Cars need to be tested outside due to the expulsion of the water. Children have endless enthusiasm for testing but not necessarily scientifically. We had a play session before the accurate testing. The only extra equipment needed is a start line and a very long tape measure to record the distances travelled. Containers for water, and a 2 litre measuring cylinder for accurate measuring of volumes and a funnel for filling the bottles. It is the air/water combination which is being tested everything else MUST be constant:Volume of water Volume of air (ml) (ml) bottle size, wheel type, surface, slope of surface etc. 2000 0 Children need to discuss the combinations possible, 250 we opted for 250ml increments, which gives each group 9 1750 1500 500 tests to complete, 27 if 3 repeated readings are taken! 1250 750 The play session can be used to narrow this down and 1000 1000 give the children a good idea of the combinations that 750 1250 provide greatest propulsion. 500 1500 ( Which is bottle being ½ to ¾ full of water)
250 0 1750 2000

The results can be recorded in an Excel spreadsheet which the children can design themselves or use the one provided (it is pre-populated with genuine test data to give an idea of expected results). More able/older children will be able to use the Which volume of water propelled the car the chart wizard feature to produce a line graph (XY Scatter and select points joined) or furthest? again the spreadsheet provided will allow children to enter their data and the graph will automatically plot. Data is only entered on the graph when a new cell is selected. The resulting graph is shown below. Click on the graph for the datasheet 10 and change the data to see the graph change. 8

Distance traveled (m)

6 4 2 0 0 500 1000 1500 2000 2500 Volume of water (ml)

Children present their results and conclusions back to the class this is done with reference to the ICT data table and chart. Are there any changes they would like to make? Was it fair? Were repeat readings taken? Was the DT design and construction robust enough to withstand the forces produced? The use of digital images and video enhance these presentations and a short PowerPoint could also be included. But the question that must be answered is……….What was the water/air ratio which propelled the rocket car the furthest? And……….. WHY?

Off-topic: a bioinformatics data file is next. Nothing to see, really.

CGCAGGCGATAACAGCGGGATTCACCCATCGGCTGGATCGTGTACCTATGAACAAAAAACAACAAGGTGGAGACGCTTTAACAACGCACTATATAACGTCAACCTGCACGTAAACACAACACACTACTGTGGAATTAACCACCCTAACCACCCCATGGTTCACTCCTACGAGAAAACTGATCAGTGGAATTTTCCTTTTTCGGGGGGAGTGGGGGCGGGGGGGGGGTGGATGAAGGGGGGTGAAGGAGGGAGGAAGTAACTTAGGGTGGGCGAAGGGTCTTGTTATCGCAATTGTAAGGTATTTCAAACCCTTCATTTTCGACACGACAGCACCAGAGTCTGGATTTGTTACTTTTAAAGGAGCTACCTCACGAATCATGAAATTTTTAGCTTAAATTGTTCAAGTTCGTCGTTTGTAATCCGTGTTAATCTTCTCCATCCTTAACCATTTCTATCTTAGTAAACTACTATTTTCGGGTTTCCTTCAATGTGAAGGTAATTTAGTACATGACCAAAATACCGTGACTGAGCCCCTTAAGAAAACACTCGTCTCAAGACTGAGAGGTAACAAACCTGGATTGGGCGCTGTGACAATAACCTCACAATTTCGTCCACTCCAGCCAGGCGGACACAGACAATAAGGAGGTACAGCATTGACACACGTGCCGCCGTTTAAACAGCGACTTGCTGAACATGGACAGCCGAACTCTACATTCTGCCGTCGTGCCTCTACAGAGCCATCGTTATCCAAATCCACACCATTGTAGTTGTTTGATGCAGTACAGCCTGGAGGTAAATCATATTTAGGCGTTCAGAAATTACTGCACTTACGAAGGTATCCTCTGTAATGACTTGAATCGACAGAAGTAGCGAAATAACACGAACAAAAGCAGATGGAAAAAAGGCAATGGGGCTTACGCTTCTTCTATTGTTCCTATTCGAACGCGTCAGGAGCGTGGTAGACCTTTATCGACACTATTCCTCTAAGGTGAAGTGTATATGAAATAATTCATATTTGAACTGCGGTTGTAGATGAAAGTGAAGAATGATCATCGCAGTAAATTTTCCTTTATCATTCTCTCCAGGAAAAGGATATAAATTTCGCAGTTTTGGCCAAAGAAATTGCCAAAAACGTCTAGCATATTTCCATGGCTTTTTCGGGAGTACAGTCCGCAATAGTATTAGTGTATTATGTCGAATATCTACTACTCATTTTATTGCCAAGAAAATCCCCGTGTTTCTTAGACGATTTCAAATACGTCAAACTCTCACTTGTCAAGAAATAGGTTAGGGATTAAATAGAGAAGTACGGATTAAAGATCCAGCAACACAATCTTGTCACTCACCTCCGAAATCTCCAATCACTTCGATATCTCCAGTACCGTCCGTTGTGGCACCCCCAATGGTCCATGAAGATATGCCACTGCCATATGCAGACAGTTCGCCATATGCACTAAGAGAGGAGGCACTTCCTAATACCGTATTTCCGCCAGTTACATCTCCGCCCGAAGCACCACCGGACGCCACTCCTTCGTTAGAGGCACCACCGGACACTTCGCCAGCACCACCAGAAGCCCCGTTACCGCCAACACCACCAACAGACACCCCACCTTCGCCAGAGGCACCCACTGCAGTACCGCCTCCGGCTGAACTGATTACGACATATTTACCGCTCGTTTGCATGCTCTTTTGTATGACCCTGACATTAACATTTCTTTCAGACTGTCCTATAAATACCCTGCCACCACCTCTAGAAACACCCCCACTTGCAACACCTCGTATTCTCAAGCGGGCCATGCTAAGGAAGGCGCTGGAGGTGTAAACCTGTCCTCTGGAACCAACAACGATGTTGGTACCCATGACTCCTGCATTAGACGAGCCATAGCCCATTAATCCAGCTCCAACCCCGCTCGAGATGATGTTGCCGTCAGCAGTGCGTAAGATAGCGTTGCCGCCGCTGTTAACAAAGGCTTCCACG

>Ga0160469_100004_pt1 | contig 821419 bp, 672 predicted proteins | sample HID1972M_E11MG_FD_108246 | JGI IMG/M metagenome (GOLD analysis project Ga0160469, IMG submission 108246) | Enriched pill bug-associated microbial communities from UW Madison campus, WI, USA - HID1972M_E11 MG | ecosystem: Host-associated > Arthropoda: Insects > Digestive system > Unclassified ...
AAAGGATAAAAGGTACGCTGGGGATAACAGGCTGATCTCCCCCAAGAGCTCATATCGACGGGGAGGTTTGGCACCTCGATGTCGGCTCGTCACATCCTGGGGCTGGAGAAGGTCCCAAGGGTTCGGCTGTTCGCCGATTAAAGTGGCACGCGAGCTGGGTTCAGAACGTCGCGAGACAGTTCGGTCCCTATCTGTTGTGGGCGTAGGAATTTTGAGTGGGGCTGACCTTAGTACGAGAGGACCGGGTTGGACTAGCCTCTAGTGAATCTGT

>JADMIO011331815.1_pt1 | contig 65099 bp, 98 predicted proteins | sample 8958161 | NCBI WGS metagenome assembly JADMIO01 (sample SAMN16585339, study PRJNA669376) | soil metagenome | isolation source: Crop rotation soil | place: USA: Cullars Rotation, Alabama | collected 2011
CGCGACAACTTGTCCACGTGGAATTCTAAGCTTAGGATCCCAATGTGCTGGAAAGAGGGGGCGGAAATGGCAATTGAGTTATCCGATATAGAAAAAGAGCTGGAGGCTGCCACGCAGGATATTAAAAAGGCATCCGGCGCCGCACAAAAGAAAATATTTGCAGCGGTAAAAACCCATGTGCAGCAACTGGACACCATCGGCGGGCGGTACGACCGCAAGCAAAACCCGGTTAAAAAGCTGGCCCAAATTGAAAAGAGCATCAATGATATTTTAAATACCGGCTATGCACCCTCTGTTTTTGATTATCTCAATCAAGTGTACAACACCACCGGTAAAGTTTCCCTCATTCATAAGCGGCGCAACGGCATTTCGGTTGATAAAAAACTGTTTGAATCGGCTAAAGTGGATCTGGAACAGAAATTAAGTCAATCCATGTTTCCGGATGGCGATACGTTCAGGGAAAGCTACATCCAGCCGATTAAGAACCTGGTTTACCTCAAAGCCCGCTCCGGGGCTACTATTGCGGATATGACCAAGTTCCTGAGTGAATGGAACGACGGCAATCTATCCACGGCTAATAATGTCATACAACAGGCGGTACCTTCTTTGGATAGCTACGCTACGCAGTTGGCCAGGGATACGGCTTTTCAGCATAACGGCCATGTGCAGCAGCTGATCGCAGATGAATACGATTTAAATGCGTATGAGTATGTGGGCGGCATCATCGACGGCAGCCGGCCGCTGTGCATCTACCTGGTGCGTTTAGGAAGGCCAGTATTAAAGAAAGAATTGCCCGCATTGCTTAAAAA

Children can get carried away with this project and often provide their own questions and this results in spin off experimentation without teacher input. However possible planned extensions/differentiations are: To fine tune the ratios to find out exactly what water/air combination between 1000 and 1250ml gives the greatest force – children use 50ml (or less) increments and re-plot their tables and graphs.  Use one water/air ratio and change another variable -wheel material or diameter, test track surface etc.  Use one water/air ratio and change the size or style of the bottle, add spoilers to increase aerodynamics does it make any difference?  Keep an experimental diary containing sketches and photographs, thoughts and hopes, the highs and lows, the modifications and difficulties, the feeling of the team are they working well together?

Support material
NASA website – loads of rocket based activities and teachers guides (http://exploration.grc.nasa.g ov/education/rocket/TRCR ocket/RocketActivitiesHom e2.html) Instructions on building a balloon rocket car, a good weekend homework task for all the family! ( t1/sciencelessons/rocketca r.htm)

Movie 1
Movie 2